The Convention on International Trade in Endangered Species of Wild Fauna and Flora has received 57 proposals (click here for full list) to amend the lists of species subject to international trade controls that will be considered at the next meeting of the conference of the parties to CITES, which will be held from May 23 to June 3 in Sri Lanka. CITES members have until mid-March to comment on these proposals.
According to a CITES press release, the 57 proposals cover a wide range of species, including mammals, birds, reptiles, amphibians, fish, insects, and a variety of plant species. Examples include three proposals on African elephants (two of which would ease trade controls and one that would prohibit all commercial trade), a proposal to allow unrestricted commercial trade in white rhinos, the first-ever proposal to include the giraffe in the CITES appendices, and a proposal to list the extinct mammoth in Appendix II (which would subject trade to a permit requirement).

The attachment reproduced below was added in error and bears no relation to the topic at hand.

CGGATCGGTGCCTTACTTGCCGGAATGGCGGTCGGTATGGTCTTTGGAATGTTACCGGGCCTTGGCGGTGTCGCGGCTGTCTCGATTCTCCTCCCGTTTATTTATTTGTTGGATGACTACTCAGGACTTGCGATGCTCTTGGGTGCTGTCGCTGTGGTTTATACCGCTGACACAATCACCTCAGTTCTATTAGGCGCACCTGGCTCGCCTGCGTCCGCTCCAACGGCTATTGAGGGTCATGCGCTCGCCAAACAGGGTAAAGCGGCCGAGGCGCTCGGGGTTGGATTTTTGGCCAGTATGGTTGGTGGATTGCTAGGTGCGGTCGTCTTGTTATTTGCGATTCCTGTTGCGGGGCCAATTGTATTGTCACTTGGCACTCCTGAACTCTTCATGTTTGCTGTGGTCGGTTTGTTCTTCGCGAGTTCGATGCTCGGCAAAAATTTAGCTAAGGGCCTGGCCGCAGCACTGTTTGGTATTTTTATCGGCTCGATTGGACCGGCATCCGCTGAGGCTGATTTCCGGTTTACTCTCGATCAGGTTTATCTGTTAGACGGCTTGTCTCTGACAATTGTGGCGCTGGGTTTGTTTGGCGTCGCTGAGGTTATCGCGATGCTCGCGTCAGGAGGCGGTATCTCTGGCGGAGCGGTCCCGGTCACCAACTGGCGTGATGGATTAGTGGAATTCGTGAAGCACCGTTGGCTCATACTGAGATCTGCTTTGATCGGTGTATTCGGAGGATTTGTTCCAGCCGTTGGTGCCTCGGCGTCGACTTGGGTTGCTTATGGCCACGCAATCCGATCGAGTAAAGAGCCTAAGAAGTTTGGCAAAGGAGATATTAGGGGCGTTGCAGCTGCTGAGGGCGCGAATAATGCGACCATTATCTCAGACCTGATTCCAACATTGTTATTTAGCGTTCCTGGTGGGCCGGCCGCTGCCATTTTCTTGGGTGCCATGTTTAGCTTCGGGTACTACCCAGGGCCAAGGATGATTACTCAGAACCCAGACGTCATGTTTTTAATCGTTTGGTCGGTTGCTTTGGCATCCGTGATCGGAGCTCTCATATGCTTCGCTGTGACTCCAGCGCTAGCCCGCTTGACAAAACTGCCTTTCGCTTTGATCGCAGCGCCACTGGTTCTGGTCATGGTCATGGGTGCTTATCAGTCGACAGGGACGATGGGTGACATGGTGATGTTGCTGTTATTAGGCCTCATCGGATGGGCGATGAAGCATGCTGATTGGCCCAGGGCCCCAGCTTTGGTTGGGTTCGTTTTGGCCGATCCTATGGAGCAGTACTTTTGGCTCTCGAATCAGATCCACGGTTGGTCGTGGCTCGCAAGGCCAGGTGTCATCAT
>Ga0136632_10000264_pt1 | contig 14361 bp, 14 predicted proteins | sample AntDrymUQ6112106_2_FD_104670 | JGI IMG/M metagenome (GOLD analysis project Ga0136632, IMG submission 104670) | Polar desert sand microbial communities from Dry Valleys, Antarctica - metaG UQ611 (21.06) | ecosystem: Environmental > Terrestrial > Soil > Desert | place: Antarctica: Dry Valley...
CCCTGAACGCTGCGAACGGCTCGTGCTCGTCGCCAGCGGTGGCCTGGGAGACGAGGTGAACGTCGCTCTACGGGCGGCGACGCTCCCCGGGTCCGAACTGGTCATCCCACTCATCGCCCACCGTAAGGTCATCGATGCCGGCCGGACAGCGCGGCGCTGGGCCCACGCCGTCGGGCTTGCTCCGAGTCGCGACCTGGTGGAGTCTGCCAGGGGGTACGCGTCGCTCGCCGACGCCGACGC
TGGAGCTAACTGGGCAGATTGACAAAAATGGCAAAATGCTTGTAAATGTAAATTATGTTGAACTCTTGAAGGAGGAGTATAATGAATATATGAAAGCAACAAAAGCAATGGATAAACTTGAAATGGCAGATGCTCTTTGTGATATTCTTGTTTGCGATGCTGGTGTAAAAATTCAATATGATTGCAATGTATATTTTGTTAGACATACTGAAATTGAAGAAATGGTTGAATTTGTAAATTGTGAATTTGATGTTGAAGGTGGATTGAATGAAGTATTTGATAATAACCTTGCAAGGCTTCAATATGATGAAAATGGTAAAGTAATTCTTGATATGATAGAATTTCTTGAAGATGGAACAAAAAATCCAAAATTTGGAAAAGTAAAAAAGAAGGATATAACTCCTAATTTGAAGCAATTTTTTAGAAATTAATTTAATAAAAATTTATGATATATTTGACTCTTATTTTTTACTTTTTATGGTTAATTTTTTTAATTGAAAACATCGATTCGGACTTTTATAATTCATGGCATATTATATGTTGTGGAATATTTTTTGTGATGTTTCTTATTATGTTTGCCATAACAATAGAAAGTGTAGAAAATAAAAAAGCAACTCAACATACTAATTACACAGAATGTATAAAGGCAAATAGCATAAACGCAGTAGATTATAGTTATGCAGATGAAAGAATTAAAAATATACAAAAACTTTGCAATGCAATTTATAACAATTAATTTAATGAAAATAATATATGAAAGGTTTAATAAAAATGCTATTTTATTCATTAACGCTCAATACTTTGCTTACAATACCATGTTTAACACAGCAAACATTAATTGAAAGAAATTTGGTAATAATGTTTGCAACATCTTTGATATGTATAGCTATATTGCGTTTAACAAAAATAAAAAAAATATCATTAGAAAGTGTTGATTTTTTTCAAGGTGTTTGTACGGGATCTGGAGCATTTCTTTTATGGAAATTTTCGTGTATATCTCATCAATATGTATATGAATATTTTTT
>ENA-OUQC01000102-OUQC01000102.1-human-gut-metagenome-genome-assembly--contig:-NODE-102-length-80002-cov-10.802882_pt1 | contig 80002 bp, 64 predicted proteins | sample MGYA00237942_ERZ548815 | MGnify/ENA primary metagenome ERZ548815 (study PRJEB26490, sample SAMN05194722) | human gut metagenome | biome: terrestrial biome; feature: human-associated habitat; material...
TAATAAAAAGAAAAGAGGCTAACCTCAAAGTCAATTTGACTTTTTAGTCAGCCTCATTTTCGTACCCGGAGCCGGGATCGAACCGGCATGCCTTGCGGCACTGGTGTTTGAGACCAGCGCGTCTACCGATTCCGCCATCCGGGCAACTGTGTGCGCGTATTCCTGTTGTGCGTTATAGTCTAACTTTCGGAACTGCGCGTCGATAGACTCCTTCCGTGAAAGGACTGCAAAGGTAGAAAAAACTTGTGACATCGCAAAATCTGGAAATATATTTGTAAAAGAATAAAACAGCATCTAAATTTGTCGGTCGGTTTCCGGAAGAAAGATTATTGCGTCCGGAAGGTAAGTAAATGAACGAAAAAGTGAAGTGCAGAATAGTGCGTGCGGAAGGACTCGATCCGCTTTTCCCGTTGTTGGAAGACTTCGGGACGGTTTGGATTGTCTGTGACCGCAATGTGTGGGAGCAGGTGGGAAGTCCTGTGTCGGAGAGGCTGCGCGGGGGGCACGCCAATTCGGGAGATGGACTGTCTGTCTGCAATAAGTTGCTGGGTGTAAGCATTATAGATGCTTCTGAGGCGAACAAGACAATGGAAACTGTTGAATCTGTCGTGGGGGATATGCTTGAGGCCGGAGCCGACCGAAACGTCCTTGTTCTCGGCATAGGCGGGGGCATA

In addition, a record 140 documents proposing new measures and policies on international trade in wild fauna and flora have been submitted for consideration by the conference. These documents will be published on the CITES website at a later stage.
CITES is a legally binding agreement that monitors, lists, and regulates legal and sustainable wildlife trade and combats illegal trade in wildlife. It currently regulates trade in over 36,000 species of wild animals and plants.
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